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January 5, 2011 | 2 minute read

A Cancer-Fighting Dessert? Black Bean Brownie Bites

black bean browniesWhen you think of black beans – or any other bean – you probably think of rice, burritos or soup.

But think of beans in a new way and try this brownie recipe that uses pureed black beans and ground almonds instead of oil or butter.  A modest serving won’t break your calorie and fat budget and these confections contain some fiber as an extra bonus.

One of our readers sent us this recipe – she revised an old AICR recipe, entered a contest and won an award (see photo).

We also have a black bean brownie recipe in the AICR Test Kitchen and even the most skeptical members of our tasting panel loved the brownies.

For more information on beans and how to cook and use them, check back tomorrow for our “Spotlight on Foods that Fight Cancer” video in the January 2011 eNews.

Mexican Chocolate Black Bean Brownie Bites

By Robin Bourjaily

3/4 cup unsweetened cocoa powder

1/2 tsp. baking soda

2/3 cup black bean puree, divided (see note)

1/2 cup recently boiled water (very hot)

2 cups sugar

1 cup ground almonds

1 Tbsp. cinnamon

2 eggs plus 1 egg yolk, lightly beaten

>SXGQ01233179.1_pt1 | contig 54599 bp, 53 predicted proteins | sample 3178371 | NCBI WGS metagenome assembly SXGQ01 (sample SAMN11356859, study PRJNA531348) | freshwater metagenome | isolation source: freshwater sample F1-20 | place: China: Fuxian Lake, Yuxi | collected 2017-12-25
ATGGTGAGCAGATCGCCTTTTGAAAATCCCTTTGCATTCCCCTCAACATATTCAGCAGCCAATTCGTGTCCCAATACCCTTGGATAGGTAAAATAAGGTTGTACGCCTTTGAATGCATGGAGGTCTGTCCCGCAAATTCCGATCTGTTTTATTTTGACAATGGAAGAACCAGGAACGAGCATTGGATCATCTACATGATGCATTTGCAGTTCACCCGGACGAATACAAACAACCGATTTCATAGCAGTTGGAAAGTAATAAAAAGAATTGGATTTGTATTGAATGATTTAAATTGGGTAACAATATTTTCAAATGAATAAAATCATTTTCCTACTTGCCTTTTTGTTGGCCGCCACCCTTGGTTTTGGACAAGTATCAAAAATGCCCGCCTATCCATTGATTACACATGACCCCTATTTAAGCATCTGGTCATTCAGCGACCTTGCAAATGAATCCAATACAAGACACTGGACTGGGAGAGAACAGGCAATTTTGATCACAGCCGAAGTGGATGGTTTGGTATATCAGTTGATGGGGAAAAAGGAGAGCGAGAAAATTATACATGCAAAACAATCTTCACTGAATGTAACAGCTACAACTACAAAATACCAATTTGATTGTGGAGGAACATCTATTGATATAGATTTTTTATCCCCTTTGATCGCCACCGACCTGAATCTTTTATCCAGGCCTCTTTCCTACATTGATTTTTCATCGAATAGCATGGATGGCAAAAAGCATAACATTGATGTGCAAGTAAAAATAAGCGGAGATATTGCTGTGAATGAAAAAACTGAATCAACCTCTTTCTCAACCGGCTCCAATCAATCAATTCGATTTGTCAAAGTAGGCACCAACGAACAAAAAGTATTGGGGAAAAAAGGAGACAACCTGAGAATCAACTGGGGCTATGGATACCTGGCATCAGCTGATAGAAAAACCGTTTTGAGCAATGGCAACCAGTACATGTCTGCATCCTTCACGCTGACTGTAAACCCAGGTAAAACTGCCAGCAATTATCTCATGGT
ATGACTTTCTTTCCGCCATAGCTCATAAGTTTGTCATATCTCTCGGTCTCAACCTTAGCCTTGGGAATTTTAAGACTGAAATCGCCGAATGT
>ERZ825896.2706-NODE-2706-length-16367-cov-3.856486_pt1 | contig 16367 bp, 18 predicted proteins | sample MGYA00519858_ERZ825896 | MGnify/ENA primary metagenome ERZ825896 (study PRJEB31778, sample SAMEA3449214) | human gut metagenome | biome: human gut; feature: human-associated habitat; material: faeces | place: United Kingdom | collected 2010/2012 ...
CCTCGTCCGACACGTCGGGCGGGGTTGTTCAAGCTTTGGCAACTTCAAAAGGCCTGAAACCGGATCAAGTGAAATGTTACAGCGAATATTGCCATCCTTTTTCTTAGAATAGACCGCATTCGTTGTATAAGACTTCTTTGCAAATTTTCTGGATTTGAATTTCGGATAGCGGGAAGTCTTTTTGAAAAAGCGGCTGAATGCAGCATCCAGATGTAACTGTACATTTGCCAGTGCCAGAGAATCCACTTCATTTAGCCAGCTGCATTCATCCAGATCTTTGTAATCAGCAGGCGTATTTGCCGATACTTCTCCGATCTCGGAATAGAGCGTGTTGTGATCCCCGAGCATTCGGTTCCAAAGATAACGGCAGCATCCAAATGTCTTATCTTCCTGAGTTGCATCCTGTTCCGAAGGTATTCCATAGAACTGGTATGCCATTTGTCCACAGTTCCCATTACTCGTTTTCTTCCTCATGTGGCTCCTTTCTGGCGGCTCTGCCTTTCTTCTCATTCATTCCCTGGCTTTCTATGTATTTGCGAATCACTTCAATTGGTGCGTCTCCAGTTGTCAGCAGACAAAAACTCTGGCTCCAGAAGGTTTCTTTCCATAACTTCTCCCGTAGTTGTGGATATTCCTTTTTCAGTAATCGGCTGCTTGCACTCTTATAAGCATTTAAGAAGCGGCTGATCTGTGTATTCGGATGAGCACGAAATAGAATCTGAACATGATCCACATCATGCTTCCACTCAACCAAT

1 1/4 cup flour

2 tsp. vanilla

1/4 tsp. salt.

Nonstick cooking spray

Preheat oven to 350°.

Combine cocoa and baking soda in mixing bowl. Blend in 1/3 cup of the bean purée. Add hot water and stir until thickened. Stir in remaining bean purée, sugar, almonds, cinnamon and eggs and egg yolk until batter is smooth. Stir in flour, vanilla and salt, mixing until well blended.

Lightly spray cups of nonstick mini-muffin pan with cooking spray.

Using one tablespoon cookie scoop or soup spoon, place batter in mini-muffin wells making each no more than half full. Bake 12-13 minutes until brownie bite just springs back when touched. Cool on rack.

Note: To make black bean puree, use one 15-ounce can of black beans, drain and rinse in colander and add to food processor or blender with 1/4 cup hot water. Purée into smooth paste. Extra black bean paste stores in refrigerator and is delicious added to soup, spread on crackers or rolled into a tortilla.

Note on Ingredients: I used non-Dutch processed cocoa powder and strong Vietnamese cinnamon, both from Penzey’s Spice.

Makes  30 servings (5 dozen brownie bites)

Per serving: 114 calories, 3 g total fat (< 1 g saturated fat), 21g carbohydrate,

3 g protein, 2 g dietary fiber, 60 mg sodium

3 comments on “A Cancer-Fighting Dessert? Black Bean Brownie Bites

    • Alice RD on

      Hi Renee,
      Here are a few ideas for substitutions: 1. equal amount of ground hazelnuts 2. 1 cup ground rolled oats plus 1 tsp canola oil 3. 1 cup flour (preferably use part whole wheat pastry flour) plus 1 tsp canola oil. The oil in the almonds helps make the brownies moist, so if you use a lower fat substitute, add a little oil. Do other readers have ideas?

      Reply

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